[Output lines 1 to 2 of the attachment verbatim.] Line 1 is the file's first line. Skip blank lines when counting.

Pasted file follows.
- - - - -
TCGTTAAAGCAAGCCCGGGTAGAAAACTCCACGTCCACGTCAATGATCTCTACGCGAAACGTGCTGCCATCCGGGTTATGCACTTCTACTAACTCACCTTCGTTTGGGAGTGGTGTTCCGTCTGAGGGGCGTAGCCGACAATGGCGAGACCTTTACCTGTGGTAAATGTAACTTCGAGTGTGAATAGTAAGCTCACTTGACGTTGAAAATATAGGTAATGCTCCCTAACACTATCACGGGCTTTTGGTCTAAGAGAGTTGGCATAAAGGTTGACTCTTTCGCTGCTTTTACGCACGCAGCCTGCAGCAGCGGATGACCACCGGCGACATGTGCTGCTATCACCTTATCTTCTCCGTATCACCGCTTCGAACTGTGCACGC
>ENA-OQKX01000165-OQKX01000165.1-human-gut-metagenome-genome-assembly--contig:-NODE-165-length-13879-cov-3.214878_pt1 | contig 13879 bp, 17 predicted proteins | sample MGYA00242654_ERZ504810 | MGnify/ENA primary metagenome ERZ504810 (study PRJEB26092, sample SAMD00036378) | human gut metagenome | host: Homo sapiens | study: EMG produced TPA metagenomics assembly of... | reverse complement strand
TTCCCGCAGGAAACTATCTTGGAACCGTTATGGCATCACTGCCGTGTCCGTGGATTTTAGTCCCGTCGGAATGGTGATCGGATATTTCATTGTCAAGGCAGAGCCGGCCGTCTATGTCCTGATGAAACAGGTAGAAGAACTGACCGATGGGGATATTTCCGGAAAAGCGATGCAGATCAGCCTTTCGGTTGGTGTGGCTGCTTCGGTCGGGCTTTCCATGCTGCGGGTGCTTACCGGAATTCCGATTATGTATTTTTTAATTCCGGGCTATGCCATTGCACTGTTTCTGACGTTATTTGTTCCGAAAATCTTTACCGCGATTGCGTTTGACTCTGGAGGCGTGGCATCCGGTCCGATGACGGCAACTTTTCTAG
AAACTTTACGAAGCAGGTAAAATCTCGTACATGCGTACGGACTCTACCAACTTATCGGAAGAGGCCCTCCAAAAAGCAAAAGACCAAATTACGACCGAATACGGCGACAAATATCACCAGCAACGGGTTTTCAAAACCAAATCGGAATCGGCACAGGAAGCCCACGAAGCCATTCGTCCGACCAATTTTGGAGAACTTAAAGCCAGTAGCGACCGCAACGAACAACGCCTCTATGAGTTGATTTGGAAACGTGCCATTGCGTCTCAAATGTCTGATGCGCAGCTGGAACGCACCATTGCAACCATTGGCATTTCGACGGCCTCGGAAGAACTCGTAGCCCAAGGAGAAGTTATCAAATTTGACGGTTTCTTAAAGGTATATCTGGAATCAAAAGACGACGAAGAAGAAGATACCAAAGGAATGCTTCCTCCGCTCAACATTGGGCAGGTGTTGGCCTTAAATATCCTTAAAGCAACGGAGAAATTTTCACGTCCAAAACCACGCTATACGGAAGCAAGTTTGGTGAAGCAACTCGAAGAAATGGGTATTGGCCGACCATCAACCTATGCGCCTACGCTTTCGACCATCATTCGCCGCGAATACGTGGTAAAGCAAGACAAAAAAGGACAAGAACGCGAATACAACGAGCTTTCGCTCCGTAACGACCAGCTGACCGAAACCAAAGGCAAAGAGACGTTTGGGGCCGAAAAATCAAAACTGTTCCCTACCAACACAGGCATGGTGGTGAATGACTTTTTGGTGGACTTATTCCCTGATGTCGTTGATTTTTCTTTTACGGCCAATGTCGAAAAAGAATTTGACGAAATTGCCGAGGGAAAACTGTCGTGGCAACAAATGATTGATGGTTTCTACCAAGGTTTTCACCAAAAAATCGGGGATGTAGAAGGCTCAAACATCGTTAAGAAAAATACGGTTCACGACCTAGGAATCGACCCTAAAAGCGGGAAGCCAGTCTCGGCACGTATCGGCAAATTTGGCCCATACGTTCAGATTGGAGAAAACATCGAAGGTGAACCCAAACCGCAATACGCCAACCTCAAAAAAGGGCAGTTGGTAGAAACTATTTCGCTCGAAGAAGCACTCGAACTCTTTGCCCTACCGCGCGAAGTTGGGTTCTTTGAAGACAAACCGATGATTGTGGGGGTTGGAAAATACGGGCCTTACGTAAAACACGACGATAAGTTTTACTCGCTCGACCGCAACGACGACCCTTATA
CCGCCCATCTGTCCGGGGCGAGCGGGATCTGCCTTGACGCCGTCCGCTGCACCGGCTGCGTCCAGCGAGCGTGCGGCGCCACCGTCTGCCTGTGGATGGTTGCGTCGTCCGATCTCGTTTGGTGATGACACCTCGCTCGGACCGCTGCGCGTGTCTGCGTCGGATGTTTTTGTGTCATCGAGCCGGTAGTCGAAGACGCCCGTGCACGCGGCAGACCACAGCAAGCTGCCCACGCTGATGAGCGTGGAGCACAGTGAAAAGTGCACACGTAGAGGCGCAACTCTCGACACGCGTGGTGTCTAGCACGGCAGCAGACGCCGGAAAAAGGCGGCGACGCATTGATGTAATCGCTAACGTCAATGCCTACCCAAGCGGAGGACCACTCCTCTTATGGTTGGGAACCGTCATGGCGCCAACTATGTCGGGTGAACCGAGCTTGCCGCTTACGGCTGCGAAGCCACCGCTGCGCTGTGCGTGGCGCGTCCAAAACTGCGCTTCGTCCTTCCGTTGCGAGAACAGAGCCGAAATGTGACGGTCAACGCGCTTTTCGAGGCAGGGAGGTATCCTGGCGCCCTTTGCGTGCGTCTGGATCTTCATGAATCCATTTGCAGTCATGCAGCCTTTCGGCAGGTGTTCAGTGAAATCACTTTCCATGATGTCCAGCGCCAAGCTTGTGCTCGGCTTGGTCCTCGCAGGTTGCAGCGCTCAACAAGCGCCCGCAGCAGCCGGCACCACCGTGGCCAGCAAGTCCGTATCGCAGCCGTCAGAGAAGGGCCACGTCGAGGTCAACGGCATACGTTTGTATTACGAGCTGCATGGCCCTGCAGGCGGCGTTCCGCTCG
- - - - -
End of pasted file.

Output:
TCGTTAAAGCAAGCCCGGGTAGAAAACTCCACGTCCACGTCAATGATCTCTACGCGAAACGTGCTGCCATCCGGGTTATGCACTTCTACTAACTCACCTTCGTTTGGGAGTGGTGTTCCGTCTGAGGGGCGTAGCCGACAATGGCGAGACCTTTACCTGTGGTAAATGTAACTTCGAGTGTGAATAGTAAGCTCACTTGACGTTGAAAATATAGGTAATGCTCCCTAACACTATCACGGGCTTTTGGTCTAAGAGAGTTGGCATAAAGGTTGACTCTTTCGCTGCTTTTACGCACGCAGCCTGCAGCAGCGGATGACCACCGGCGACATGTGCTGCTATCACCTTATCTTCTCCGTATCACCGCTTCGAACTGTGCACGC
>ENA-OQKX01000165-OQKX01000165.1-human-gut-metagenome-genome-assembly--contig:-NODE-165-length-13879-cov-3.214878_pt1 | contig 13879 bp, 17 predicted proteins | sample MGYA00242654_ERZ504810 | MGnify/ENA primary metagenome ERZ504810 (study PRJEB26092, sample SAMD00036378) | human gut metagenome | host: Homo sapiens | study: EMG produced TPA metagenomics assembly of... | reverse complement strand